Long recalls how mother stood up to kerbstone painters

Naomi Long says her mother taught her about individual responsibility
Naomi Long says her mother taught her about individual responsibility

Alliance MLA Naomi Long has told how her mother stood up to neighbours attempting to intimidate southern workmen by painting the kerb stones while they were working in a loyalist street in east Belfast.

The former East Belfast MP and Alliance deputy leader recalled how her mother’s defiance had consequences for the family.

The incident is recounted tonight on a BBC Northern Ireland film which follows five MLA hopefuls as they face the electorate in May’s election.

In the documentary, Mrs Long says: “I remember incidents when I was growing up where my mum took a stand, as a woman living alone in a very predominantly loyalist community, where she felt that people were doing things that she didn’t approve of.

“I remember there were workmen who came from the Republic of Ireland to work opposite our home and in response to that people started to paint kerbs in the street and so on – deliberately to make them feel uncomfortable.

“She stood up to that and challenged that and said it was wrong and wouldn’t contribute any money to the painting and asked them not to paint the kerbs outside our house.”

Mrs Long said that although that might “seem like a very trivial thing”, it was a brave thing to do in “a community where speaking out can have consequences”, and as a result “a massive Union Flag” was painted outside the Long house, with the words ‘Remember 1690’ and ‘No surrender’. She said that her mother taught her about “individual responsibility” in such situations.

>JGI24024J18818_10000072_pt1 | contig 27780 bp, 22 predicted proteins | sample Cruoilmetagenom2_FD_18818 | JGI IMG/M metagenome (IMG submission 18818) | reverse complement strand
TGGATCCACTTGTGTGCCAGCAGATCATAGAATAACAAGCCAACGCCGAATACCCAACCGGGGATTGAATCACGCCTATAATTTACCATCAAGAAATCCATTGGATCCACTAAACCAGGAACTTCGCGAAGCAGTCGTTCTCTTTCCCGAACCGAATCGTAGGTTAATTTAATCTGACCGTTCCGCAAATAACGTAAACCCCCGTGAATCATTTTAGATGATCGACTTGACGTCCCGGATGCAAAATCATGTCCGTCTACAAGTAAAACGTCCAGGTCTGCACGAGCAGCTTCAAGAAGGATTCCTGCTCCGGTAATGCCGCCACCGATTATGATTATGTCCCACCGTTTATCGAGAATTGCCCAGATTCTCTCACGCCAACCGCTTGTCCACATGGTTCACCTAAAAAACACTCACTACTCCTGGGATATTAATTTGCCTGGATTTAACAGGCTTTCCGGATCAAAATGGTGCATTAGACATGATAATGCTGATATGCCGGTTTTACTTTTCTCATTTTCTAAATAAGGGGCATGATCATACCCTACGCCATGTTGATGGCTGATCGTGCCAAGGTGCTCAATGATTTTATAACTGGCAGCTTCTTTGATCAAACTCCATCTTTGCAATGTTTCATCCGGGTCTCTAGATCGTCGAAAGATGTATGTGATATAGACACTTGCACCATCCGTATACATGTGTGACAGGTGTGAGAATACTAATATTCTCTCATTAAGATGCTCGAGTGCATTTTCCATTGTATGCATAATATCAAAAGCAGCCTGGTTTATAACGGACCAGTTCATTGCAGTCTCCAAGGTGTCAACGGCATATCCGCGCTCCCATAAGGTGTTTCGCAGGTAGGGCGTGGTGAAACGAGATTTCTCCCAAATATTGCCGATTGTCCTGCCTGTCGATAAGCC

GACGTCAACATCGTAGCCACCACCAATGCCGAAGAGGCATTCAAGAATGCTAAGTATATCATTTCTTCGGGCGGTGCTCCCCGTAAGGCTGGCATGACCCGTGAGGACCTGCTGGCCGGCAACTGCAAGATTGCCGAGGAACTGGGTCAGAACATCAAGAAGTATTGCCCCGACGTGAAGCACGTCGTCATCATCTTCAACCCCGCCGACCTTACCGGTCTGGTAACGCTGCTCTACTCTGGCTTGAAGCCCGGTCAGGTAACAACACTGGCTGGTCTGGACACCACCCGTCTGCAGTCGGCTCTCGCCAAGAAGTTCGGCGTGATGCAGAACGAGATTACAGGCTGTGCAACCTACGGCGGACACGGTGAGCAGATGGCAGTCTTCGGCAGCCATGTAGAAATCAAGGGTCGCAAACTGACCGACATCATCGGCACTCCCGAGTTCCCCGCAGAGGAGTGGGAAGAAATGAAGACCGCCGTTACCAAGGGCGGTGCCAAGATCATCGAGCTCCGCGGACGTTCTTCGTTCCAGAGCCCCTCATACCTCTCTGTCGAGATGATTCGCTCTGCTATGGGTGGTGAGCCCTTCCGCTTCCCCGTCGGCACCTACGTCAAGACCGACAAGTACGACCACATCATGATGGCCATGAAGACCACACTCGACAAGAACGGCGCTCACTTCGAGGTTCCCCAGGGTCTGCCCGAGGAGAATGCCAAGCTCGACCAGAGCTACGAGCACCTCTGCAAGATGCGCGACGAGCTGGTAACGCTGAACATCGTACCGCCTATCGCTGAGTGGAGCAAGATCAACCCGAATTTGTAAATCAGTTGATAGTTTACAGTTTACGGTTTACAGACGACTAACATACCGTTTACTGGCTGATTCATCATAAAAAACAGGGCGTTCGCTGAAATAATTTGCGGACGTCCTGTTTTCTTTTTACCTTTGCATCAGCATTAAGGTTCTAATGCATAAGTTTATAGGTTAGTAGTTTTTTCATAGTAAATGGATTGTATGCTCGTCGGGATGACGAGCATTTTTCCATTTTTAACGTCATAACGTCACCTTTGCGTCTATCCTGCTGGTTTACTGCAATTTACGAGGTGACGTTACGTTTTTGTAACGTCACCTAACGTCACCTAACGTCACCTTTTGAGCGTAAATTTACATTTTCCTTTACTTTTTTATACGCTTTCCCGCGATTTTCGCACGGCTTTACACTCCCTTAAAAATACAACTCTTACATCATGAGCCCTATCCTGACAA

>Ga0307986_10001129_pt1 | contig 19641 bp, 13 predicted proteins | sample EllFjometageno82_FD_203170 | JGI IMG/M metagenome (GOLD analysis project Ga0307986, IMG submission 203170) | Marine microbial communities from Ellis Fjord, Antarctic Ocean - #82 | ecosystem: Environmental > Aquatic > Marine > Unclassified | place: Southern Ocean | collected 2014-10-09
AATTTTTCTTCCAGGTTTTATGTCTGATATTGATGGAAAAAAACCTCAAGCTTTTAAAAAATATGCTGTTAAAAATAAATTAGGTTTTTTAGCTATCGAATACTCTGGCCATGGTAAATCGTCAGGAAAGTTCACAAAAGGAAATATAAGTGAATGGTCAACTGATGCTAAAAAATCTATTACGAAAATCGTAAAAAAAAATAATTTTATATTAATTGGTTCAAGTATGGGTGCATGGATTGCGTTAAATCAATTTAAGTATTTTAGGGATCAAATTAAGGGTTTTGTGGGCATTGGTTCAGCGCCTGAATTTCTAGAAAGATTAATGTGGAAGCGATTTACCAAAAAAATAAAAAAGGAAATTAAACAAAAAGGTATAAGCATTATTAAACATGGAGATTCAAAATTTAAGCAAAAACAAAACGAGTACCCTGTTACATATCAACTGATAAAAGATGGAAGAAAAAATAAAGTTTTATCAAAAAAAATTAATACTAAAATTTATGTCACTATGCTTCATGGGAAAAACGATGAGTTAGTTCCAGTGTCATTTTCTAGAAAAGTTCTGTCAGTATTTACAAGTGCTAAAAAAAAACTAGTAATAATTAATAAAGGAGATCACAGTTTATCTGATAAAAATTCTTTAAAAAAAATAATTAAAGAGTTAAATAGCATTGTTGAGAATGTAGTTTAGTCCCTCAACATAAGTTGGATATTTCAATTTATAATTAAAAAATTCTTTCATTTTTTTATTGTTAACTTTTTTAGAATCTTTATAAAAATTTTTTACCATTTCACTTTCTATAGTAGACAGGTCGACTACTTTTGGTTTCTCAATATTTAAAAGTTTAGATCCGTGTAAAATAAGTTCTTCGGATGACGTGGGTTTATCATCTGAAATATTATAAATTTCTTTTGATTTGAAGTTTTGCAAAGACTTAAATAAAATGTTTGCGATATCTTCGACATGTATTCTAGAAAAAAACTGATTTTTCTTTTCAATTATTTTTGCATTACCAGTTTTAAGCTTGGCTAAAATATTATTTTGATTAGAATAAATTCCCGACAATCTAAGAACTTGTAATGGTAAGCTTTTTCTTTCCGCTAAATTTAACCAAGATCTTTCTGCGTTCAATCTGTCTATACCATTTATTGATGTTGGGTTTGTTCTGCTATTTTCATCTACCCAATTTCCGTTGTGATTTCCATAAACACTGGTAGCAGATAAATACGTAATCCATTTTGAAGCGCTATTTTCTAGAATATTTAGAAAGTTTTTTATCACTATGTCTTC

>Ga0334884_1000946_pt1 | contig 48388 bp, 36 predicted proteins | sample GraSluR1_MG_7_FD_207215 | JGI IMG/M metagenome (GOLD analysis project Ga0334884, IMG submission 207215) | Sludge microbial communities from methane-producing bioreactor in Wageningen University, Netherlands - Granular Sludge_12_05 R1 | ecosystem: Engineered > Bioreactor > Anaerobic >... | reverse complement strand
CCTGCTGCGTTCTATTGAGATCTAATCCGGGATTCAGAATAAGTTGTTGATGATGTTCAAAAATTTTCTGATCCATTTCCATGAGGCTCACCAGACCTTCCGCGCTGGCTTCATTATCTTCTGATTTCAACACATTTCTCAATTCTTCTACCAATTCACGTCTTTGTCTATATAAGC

At one point in the film, Emma Little-Pengelly – who went on to be elected as DUP MLA for South Belfast – said that at that stage she had knocked 13,000 doors as part of the hard slog to get elected.

And Upper Bann candidate Doug Beattie – who was also elected as an MLA – recounted how as a 10-year-old his father, grief-stricken from his mother’s death and drinking too much, would waken him up at 2am to play him songs which had been special to his mother, before he was sent off to school the next morning.

Sinn Fein’s Megan Fearon said that when she was first co-opted into Stormont fresh out of university, some people had said “I was only there because I was a woman”, something she said was “an insult”.

• Vote will be broadcast on BBC One tonight at 10.45